In this context, targeting autophagy could be an efficient strategy to reduce the accumulation of ARpolyQ. Trehalose not only activates the basal autophagy process (e.g., TFEB activation enhanced SQSTM1/p62 and LC3 expression), but also increased the expression of key factors of the CASA-complex, like HSPB8, that probably helps in the recognition of selected cargo avoiding the uncontrolled degradation of every intracellular element.

Even if C2C12 SBMA cell model does not show a reduction in cell viability induced by ARpolyQ NP-40 insoluble species, it might be helpful to understand molecular mechanisms responsible for muscle degeneration observed in SBMA patients as it has been published in other publications (80, 101, 102). Since in this model AR NP-40 insoluble species are polyQ and testosterone-dependent, recapitulating the disease phenotype, these C2C12 cell lines could be used to co-culture skeletal muscle and motoneurons in order to study if ARpolyQ expression in myoblast can alter motoneuron functionality and viability.

Overall these results show that ARpolyQ aggregation may occur also in muscle cells, and that targeting aggregation of ARpolyQ could be beneficial in SBMA, since the permanence of inclusions in the cells could cause the damage of several pathways and the recruitment of other soluble proteins, impairing other pathways. Concluding, trehalose plays beneficial effects against ARpolyQ aggregation and autophagy appears as a valuable pathway for the degradation of insoluble ARpolyQ species. In parallel and supporting this study, there are several ongoing studies that are testing, in in vivo models, novel compounds that will address the PQC system, to reduce the presence of the misfolded toxic proteins.

Data Availability

The datasets generated for this study are available on request to the corresponding author.

Ethics Statement

This study is not subjected to ethical committee approval, since no animal and human data have been collected.

Author Contributions

MEC and RC performed most of the experiments. VC, VF, BT, EC, and MC contributed to perform experiments and critically revised the manuscript. MG, MPi, and EM contributed to design the experiments and critically discussed the data. SC provided expertise on BAG1-BAG3 functions and revised the manuscript. MPe provided the stably infected cells and assisted in experiment design with the expertise on SBMA. PR provided expertise on trehalose experiments and critically revised the manuscript. AP supervised the entire study and wrote the paper.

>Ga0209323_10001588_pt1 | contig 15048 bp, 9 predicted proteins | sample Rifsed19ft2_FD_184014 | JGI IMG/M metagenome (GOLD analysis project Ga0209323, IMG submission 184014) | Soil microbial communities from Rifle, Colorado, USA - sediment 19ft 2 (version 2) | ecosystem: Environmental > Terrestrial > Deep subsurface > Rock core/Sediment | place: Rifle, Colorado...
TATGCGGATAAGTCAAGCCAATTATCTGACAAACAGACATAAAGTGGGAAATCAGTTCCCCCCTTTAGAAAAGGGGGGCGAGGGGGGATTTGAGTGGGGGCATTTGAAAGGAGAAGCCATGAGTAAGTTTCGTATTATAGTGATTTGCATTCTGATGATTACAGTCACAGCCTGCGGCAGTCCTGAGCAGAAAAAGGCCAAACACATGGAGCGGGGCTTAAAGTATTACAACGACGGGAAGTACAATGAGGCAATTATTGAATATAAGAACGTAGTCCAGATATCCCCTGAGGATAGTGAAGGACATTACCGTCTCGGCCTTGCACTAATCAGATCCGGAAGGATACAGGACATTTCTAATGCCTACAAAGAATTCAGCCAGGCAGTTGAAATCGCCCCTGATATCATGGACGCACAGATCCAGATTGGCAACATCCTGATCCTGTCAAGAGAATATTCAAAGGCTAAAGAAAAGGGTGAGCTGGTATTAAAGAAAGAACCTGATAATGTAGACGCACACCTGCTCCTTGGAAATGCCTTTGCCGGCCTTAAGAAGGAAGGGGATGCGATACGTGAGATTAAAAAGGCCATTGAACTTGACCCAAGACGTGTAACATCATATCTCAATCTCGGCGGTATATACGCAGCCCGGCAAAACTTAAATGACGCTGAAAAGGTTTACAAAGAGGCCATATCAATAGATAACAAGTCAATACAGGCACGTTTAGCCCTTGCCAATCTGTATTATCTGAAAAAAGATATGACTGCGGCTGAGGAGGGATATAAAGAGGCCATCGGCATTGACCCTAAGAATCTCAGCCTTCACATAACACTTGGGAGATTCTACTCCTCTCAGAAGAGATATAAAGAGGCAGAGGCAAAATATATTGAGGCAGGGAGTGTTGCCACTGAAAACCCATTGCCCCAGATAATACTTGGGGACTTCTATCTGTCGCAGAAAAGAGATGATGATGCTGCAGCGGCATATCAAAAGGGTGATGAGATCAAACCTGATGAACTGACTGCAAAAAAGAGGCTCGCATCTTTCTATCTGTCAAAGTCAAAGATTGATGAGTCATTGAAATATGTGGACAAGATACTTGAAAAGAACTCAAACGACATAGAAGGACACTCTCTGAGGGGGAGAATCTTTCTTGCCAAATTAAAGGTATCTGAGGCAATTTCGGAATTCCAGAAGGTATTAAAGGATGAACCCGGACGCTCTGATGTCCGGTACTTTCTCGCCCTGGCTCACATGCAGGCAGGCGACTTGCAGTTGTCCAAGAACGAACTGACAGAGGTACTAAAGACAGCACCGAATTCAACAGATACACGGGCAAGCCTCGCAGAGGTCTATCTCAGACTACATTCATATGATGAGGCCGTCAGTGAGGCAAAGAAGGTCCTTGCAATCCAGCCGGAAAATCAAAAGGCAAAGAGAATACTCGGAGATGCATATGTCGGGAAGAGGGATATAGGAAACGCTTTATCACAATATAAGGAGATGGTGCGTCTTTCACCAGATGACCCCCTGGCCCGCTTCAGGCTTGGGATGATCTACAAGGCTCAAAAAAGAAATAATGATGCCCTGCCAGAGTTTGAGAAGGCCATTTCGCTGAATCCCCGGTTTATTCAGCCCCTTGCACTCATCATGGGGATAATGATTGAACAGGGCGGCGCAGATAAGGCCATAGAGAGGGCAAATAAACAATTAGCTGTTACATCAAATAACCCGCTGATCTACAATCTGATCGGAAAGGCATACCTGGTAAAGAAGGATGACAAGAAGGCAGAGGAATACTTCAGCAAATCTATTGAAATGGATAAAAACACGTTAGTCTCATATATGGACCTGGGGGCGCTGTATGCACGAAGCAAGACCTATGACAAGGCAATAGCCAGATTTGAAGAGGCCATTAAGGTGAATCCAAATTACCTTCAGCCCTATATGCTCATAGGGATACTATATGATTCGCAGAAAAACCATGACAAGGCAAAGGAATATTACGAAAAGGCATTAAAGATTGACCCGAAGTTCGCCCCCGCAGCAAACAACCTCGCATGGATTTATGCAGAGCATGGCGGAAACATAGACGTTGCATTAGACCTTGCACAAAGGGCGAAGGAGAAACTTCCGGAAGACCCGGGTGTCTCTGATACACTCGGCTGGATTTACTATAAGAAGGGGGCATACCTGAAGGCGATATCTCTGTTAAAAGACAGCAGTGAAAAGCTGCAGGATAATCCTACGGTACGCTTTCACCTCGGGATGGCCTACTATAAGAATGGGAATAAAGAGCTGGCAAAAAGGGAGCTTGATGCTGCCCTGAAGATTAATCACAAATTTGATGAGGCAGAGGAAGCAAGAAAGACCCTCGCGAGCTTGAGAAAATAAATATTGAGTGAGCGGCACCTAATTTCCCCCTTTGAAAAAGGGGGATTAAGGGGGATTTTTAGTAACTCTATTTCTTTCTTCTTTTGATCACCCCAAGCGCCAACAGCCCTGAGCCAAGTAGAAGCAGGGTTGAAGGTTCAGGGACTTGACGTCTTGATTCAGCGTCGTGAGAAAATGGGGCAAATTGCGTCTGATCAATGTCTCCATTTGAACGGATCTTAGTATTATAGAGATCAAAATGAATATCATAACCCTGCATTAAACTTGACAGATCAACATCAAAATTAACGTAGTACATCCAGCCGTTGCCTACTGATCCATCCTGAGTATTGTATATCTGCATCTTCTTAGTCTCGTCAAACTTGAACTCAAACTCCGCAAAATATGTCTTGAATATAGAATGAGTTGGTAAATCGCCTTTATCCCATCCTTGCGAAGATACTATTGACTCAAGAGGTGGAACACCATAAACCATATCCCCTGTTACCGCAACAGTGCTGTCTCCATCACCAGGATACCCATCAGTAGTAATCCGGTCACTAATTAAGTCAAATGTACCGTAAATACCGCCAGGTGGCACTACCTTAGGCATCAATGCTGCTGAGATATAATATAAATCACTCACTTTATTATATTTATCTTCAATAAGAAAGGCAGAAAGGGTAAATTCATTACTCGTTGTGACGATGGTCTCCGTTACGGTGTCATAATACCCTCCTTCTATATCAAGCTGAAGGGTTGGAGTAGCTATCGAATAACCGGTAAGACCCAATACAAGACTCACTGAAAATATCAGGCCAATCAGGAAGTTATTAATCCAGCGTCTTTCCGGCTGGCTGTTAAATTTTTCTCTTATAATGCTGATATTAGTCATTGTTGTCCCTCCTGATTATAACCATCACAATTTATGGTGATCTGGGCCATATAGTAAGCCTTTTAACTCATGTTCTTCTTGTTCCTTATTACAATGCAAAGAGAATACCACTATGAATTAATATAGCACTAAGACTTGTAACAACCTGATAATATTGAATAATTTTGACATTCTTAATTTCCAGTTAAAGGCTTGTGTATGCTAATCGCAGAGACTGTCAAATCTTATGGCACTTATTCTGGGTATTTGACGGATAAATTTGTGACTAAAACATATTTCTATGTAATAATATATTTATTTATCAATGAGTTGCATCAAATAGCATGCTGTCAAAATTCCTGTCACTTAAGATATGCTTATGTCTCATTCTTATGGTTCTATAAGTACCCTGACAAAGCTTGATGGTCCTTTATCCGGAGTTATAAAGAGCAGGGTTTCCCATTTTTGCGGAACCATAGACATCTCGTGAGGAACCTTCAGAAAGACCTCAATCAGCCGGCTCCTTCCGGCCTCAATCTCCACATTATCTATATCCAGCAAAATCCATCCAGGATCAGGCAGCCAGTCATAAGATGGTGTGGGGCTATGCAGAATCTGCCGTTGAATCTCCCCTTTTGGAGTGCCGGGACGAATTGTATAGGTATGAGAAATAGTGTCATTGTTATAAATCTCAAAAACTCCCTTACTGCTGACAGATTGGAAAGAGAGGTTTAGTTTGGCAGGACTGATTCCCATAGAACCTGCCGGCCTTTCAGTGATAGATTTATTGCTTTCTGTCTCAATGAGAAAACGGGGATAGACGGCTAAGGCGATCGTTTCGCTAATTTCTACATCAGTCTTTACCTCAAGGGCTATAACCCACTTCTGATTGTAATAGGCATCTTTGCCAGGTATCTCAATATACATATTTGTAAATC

Funding

The following grants are gratefully acknowledged: Fondazione Telethon, Italy (n. GGP14039 to AP, GGP19128 to AP and MP); Kennedy's disease association (2018 grant to RC); Fondazione Cariplo, Italy (n. 2014-0686 to AP and SC; n. 2017_0747 to VC); Fondazione AriSLA, Italy (n. ALS_HSPB8 to AP and SC; ALS_Granulopathy to AP and SC; MLOpathy to AP and SC; Target-RAN to AP); Association Française contre les Myopathies, France (AFM Telethon n. 16406 to AP); Università degli Studi di Milano e piano di sviluppo UNIMI - linea B (to VC and PR); Italian Ministry of University and Research (MIUR), PRIN - Progetti di ricerca di interesse nazionale (n. 2015LFPNMN to AP and SC; n. 2017F2A2C5 to AP, SC, and MP); Fondo per il Finanziamento delle Attività Base di Ricerca (FFABR) (MIUR, to MG, EM, and to PR); Agenzia Italiana del Farmaco (AIFA) (Co_ALS to AP and SC); Italian Ministry of Health (n. GR-2011-02347198 to VC and SC); Fondazione Regionale per la Ricerca Biomedica (FRRB) (Regione Lombardia, TRANS_ALS, project nr. 2015-0023, to AP); European Molecular Biology Organization (EMBO), short term fellowship (n. 537 - 2015 to RC). International Brain research organization (InEurope short stay grant to MEC). This is an EU Joint Programme - Neurodegenerative Disease Research (JPND) project.